OPP warns motorists: crackdown coming for failure to slow past emergency vehicles

The OPP is adopting a zero-tolerance pol­icy when it comes to provincial legislation that calls for motorists to slow down and, where possible and practical, to move over when passing an emergency vehicle parked at the side of the road with its lights flashing.

“This legislation has been in effect since 2003,” Commis­sioner Julian Fantino said. “There has been significant media coverage about it, the Ministry of Transportation has included information on the law in driver’s licence renew­als, and the OPP reminds mot­or­ists of the law every time we issue a media release on traffic issues.

“It’s about time motorists start obeying the law. I experienced a situation first hand recently when I was almost hit after I stopped a vehicle along Highway 401 on my way back from Tillsonburg. This is a safety issue for offi­cers and other emergency first-responders as they go about their jobs. There will be no warnings; violators will get a ticket every time.”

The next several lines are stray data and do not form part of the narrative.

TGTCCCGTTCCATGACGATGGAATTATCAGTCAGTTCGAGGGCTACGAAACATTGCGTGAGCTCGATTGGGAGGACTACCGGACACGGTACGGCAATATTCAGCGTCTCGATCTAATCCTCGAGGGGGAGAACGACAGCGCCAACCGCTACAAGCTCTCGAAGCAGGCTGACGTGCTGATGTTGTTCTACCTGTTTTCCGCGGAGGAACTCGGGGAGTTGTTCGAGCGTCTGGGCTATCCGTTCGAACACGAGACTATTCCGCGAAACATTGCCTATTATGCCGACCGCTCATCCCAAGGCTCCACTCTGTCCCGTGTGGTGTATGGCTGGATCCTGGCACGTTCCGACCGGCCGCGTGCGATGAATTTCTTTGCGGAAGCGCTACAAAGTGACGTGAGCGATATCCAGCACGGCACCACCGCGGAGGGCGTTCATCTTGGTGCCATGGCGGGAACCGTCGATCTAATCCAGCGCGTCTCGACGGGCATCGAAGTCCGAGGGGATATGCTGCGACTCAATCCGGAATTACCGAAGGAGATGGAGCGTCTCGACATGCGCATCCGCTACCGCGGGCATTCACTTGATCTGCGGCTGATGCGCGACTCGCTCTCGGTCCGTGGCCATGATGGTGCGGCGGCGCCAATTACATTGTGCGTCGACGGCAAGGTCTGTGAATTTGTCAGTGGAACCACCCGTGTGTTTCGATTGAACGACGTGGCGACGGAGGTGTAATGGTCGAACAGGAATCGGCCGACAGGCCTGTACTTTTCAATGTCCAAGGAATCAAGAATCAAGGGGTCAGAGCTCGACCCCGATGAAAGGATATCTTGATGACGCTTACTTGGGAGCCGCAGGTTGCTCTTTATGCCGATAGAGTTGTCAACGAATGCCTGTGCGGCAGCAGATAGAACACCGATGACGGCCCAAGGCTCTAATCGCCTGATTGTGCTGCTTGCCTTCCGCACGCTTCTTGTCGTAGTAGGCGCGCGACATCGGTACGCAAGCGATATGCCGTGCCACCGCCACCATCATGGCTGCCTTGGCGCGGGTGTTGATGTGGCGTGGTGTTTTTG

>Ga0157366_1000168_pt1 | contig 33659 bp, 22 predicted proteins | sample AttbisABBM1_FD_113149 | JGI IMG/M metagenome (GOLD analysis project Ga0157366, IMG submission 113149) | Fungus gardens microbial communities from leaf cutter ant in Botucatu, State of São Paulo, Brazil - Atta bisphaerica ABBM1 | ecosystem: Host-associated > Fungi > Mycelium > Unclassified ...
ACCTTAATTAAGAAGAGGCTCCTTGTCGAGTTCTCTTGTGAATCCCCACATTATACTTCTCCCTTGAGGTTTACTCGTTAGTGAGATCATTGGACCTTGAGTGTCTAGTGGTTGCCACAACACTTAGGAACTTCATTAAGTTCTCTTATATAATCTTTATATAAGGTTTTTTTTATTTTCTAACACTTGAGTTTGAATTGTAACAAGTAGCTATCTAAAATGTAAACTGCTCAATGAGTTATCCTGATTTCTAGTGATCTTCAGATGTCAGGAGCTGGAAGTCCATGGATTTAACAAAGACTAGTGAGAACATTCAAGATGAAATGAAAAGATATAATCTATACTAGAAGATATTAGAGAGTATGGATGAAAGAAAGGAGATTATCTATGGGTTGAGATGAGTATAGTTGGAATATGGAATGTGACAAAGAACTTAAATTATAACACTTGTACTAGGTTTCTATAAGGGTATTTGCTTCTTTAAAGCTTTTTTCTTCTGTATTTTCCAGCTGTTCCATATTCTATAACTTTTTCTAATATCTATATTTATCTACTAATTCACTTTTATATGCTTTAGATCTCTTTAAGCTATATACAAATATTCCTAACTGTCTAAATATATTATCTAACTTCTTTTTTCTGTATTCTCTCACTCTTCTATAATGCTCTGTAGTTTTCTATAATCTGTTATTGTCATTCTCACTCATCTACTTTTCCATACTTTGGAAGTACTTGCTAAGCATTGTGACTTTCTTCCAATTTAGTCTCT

To increase officer and public safety, Ontario’s High­way Traffic Act requires motorists when approaching a police, fire, or ambulance vehi­cle stopped with its emergency lights flashing in the same direction of travel, either in a lane or on the shoulder of a road or highway, to slow down and pass with caution.

If the road has two or more lanes, the motorist must move over into another lane, if it can be done safely. If a motorist can’t move over, they must slow down to a reasonable speed.

The fine for a first offence ranges from $400 to $2,000, plus three de­merit points upon conviction, and possible sus­pen­sion of the driver’s licence for up to two years. Subsequent offences (within five years) bring fines of $1,000 to $4,000, possible jail time up to six months and possible suspen­sion of the driver’s licence for up to two years.

Since 1989, five OPP offi­cers have been killed on pro­vincial highways while parked at the side of the road. At least six OPP officers have been involved in incidents in the past year where they were either hit by a vehicle or their cruiser was hit while they were parked on the side of the road, with their lights activated.

“Officers put their lives on the line every time they report for duty,” Fantino said. “However, there is no reason why they should have to worry about being seriously injured or killed while making a routine traffic stop.”